Headless Firefox on Amazon Linux 2015.xx

Amazon Linux does not offer a graphical user interface so in order to run Firefox we need to compile the gimp tool kit and install Firefox from the mozilla provided source. Joe has been kind enough to provide a shell script that resolves dependencies and installs Firefox.

The steps outlined below presume that you have some familiarity with unix like systems, know how to launch an instance, and have the appropriate group permissions and private keys in order to access the machine.

Start out by launching a t1 micro instance of the Amazon Linux Machine Image. I find it best to tinker with the smallest t1 tier and scale up to larger instances when demand warrants. After the instance is up and running, ssh into the box.

From inside the machine instance update Amazon’s base image with the latest packages by running

$ sudo yum update

Next, run

$ wget https://gist.githubusercontent.com/joekiller/4144838/raw/ffd5fabce7083eca65c61033ea90e51b4be6ba55/gtk-firefox.sh

to get that awesome install script.

Modify the script to be executable with $ chmod 755 gtk-firefox.sh and then run the script

$ ./gtk-firefox.sh

On a t1 micro instance this process takes anywhere from 15 to 20 minutes.

Now we have Firefox but nowhere for it to run. To remedy this we want to install Xvfb

X virtual framebuffer is a display server implementing the X11 display server protocol. Xvfb performs all graphical operations in memory without showing any screen output.

Do that by running $ sudo yum install xvfb

Next we need to set up the machine so that when it starts it also starts the X11 server so that Firefox has a place to live.

Add the following lines to /etc/rc.local:

export DISPLAY=:10
Xvfb :10 -ac &
firefox &

The & at the end of the last two commands tells the system to run those processes in the background.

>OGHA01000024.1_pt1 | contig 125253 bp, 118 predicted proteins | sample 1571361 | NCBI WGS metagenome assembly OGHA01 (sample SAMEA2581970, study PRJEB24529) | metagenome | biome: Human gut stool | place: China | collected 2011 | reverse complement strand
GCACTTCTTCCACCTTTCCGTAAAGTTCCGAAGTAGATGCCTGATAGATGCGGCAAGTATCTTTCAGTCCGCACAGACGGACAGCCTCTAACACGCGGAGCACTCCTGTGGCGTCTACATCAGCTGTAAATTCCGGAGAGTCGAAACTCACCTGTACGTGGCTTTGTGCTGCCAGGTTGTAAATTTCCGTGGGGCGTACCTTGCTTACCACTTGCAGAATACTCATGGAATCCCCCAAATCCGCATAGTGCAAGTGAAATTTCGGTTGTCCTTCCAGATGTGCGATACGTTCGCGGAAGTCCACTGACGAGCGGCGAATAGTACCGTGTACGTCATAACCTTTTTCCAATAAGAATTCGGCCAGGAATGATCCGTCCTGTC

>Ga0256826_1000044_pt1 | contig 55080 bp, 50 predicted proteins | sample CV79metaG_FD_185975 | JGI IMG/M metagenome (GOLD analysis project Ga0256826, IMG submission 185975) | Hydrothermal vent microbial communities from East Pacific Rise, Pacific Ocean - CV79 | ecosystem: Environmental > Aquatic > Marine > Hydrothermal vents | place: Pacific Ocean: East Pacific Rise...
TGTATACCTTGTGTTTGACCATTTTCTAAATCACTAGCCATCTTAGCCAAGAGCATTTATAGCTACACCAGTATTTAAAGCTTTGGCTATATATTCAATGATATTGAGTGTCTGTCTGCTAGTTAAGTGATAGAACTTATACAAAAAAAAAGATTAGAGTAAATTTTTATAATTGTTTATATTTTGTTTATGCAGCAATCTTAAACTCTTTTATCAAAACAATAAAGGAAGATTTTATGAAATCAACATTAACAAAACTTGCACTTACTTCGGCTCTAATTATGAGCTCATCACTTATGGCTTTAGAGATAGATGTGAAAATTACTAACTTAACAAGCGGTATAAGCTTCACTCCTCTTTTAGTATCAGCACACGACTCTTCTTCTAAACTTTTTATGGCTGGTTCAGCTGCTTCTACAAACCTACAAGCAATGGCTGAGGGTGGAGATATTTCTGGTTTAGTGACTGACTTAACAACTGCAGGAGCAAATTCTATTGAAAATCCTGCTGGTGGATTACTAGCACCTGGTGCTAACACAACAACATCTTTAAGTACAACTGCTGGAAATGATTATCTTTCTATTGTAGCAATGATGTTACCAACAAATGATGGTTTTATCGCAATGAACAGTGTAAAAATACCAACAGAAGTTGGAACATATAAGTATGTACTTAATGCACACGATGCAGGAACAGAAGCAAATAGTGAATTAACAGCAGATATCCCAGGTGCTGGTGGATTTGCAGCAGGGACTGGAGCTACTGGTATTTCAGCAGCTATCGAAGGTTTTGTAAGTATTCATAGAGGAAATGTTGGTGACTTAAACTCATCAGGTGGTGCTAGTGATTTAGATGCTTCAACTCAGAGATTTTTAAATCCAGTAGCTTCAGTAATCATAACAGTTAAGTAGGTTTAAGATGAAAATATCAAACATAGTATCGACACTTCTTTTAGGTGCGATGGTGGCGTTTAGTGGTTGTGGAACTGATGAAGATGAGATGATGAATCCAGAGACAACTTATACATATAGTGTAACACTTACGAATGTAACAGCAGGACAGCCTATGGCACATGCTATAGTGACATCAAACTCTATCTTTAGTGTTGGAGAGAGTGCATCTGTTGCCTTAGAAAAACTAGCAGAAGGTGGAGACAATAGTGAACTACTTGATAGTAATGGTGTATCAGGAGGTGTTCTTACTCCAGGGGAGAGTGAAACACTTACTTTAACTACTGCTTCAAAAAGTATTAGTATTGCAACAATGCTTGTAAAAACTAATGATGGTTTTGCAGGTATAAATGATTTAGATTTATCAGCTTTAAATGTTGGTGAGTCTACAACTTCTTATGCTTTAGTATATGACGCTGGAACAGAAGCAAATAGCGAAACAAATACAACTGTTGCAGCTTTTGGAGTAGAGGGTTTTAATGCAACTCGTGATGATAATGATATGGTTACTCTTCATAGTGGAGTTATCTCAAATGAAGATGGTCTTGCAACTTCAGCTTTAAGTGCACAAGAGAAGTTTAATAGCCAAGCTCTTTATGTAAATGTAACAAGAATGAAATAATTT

Now install the selenium web browser automation tool so that we can take this puppy for a test drive. Install this by running

$ easy_install selenium

Now that we are done setting up our box, let’s clean up our mess and and make a copy of the machine we just created.

Clean up the artifacts in the ec2-user’s home directory. This step is optional. After that, delete the private key info from the /home/ec2-user/.ssh/authorized_user directory. Next, create the file /firstboot so that the instance knows to download SSH public keys for new logins. Then, stop the instance but do not terminate it or you will lose all of that hard work. After the instance stops use the ec2-create-image tool or the “Create Image” command in the EC2 Management Console to create an AMI from the stopped instance. When that finishes you can terminate the instance.

Let’s take the newly created image for a test drive. Launch the new instance and login. The script below is a sample selenium test script sourced from the selenium python documentation. Create a file called test.py and paste in the contents of the script.

from selenium import webdriver

driver = webdriver.Firefox()
print driver.title
assert "Python" in driver.title

when you run the script - $ python test.py - you should see the word Python and then True in the output. If you can see that then you are good to go.

At the end of this you should have an Amazon Linux 2015.xx machine image configured with the selenium browser automation suite and the latest Firefox. If you have any questions or run into any problems you can reach me by using the form below or on twitter. Happy hacking.